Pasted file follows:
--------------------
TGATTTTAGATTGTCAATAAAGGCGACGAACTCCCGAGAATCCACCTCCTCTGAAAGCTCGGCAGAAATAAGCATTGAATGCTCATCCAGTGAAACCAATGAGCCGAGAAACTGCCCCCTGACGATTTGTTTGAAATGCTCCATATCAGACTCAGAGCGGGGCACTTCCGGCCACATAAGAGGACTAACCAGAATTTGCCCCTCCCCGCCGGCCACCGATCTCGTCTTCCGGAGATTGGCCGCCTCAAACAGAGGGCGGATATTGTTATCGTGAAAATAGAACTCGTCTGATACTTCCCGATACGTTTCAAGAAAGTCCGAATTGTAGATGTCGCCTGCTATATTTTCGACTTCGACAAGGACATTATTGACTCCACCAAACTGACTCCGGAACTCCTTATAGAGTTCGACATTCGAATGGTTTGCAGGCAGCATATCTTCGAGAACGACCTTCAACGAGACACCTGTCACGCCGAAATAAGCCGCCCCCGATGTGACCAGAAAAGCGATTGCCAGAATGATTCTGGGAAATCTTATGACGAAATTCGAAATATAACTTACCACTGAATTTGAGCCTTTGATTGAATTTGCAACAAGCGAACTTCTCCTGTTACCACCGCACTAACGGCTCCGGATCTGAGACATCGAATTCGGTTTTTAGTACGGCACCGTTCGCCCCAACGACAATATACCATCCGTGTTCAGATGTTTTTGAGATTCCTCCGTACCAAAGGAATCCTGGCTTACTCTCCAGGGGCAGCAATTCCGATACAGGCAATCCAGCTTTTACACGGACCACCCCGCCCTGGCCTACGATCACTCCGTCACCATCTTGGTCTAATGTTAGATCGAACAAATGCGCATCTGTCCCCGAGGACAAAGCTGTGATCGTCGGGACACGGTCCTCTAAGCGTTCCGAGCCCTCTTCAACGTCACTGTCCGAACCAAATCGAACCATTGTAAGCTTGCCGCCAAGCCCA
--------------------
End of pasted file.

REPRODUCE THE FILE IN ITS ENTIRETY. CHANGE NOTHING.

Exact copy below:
TGATTTTAGATTGTCAATAAAGGCGACGAACTCCCGAGAATCCACCTCCTCTGAAAGCTCGGCAGAAATAAGCATTGAATGCTCATCCAGTGAAACCAATGAGCCGAGAAACTGCCCCCTGACGATTTGTTTGAAATGCTCCATATCAGACTCAGAGCGGGGCACTTCCGGCCACATAAGAGGACTAACCAGAATTTGCCCCTCCCCGCCGGCCACCGATCTCGTCTTCCGGAGATTGGCCGCCTCAAACAGAGGGCGGATATTGTTATCGTGAAAATAGAACTCGTCTGATACTTCCCGATACGTTTCAAGAAAGTCCGAATTGTAGATGTCGCCTGCTATATTTTCGACTTCGACAAGGACATTATTGACTCCACCAAACTGACTCCGGAACTCCTTATAGAGTTCGACATTCGAATGGTTTGCAGGCAGCATATCTTCGAGAACGACCTTCAACGAGACACCTGTCACGCCGAAATAAGCCGCCCCCGATGTGACCAGAAAAGCGATTGCCAGAATGATTCTGGGAAATCTTATGACGAAATTCGAAATATAACTTACCACTGAATTTGAGCCTTTGATTGAATTTGCAACAAGCGAACTTCTCCTGTTACCACCGCACTAACGGCTCCGGATCTGAGACATCGAATTCGGTTTTTAGTACGGCACCGTTCGCCCCAACGACAATATACCATCCGTGTTCAGATGTTTTTGAGATTCCTCCGTACCAAAGGAATCCTGGCTTACTCTCCAGGGGCAGCAATTCCGATACAGGCAATCCAGCTTTTACACGGACCACCCCGCCCTGGCCTACGATCACTCCGTCACCATCTTGGTCTAATGTTAGATCGAACAAATGCGCATCTGTCCCCGAGGACAAAGCTGTGATCGTCGGGACACGGTCCTCTAAGCGTTCCGAGCCCTCTTCAACGTCACTGTCCGAACCAAATCGAACCATTGTAAGCTTGCCGCCAAGCCCA